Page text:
UNC Kenan-Flagler Business School


Rear Admiral uses lessons from UNC Kenan-Flagler for worldwide military planning


As Chief of Staff for Strategic Plans and Policy at the U.S. Defense Department’s Joint Staff, Rear Admiral Joe Leidig Jr. participates in the strategic planning and development of military policy worldwide.

Leidig, who completed the Navy’s Executive Business Course taught by UNC Kenan-Flagler Executive Development in 2005, said he has used the strategy and tactics he learned through the course in several leadership positions with the Navy since then.

“As a line officer, the course provided a very strong foundation for developing a sense of how to ask the right questions in a business environment,” Leidig said. “It also challenged my thought process on how to approach problem solving in a large organization.”

When he attended the course, he was a Navy Captain. Four months after he completed the course, Leidig was promoted to admiral, and his first assignment was as commander of Naval forces stationed on Guam.

He likens some of his management responsibilities on Guam to those of a mayor. The Navy produced its own electrical power, treated its own water, and ran its own schools systems in additional to operating a naval port and airfield on Guam.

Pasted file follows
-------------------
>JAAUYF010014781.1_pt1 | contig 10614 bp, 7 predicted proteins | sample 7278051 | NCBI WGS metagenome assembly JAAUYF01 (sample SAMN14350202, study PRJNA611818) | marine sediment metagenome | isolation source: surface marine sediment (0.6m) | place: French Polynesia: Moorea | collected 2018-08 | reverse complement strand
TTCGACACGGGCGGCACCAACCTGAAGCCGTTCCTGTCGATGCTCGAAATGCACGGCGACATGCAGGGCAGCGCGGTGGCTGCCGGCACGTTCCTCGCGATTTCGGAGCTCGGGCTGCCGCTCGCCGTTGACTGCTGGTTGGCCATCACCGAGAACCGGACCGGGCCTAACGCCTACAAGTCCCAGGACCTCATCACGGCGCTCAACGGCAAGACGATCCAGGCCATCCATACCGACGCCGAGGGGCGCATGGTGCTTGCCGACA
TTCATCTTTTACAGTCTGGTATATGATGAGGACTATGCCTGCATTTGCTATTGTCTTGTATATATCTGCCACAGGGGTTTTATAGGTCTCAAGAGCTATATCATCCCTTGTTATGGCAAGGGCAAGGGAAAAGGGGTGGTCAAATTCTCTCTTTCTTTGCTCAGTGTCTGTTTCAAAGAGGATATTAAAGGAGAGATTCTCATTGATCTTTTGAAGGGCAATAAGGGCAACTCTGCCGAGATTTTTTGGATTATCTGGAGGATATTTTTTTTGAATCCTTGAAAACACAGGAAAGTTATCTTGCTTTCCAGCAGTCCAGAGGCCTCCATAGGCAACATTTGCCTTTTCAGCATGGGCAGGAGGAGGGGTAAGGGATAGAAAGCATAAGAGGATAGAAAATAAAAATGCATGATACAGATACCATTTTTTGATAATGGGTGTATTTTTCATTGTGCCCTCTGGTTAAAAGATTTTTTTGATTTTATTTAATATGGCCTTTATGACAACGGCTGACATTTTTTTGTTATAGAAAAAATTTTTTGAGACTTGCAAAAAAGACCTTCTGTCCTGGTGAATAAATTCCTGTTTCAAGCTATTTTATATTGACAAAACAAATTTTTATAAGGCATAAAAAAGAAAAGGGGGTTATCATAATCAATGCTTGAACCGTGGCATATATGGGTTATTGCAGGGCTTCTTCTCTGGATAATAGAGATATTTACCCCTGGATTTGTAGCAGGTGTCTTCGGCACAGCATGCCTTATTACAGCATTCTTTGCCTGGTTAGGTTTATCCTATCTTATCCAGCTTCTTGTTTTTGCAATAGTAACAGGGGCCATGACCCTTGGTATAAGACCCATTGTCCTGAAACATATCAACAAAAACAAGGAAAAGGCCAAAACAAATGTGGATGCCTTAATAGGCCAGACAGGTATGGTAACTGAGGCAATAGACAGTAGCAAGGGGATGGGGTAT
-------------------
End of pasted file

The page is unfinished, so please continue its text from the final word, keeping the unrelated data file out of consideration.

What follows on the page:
In addition, the Navy was running small businesses inlcuding a restaurant, a dive shop and a golf course. Several of those were losing money.

“The course gave me some great ideas on how to approach business solutions,” he added.

For example, through the course Leidig learned of the importance of metrics in understanding any line of operation in a business.

“You have to pick three to five metrics that are really important to the business. I put a lot of emphasis on metrics. When someone told me the golf course was losing money I demanded to see the metrics.”

As a result, Leidig was able to lead the restaurant and golf course from business losing money to those that were generating a profit, he noted.

“The course helped me learn to ask questions about inventory control,” he noted. “In every case, asking a few pointed questions allowed me to uncover problems and work with the leaders to turn the businesses around.”

Leidig also applied other principles from the course to leading the 20,000 personnel on Guam. For example, he found that by tapping the principles associated with making sure to understand what customers want that he was able to improve the satisfaction of the 4,000 families who lived in military housing on Guam.

“We were able to save money by improving processes and taking the return on our investment to improve the product we deliver to the customers,” he said. “The most value to me from the program at UNC Kenan-Flagler was to hear people outside the Navy and how they applied the use of metrics, leadership and management theories in business. I have a very good understanding of the questions to ask related to any of the business aspects of the military.”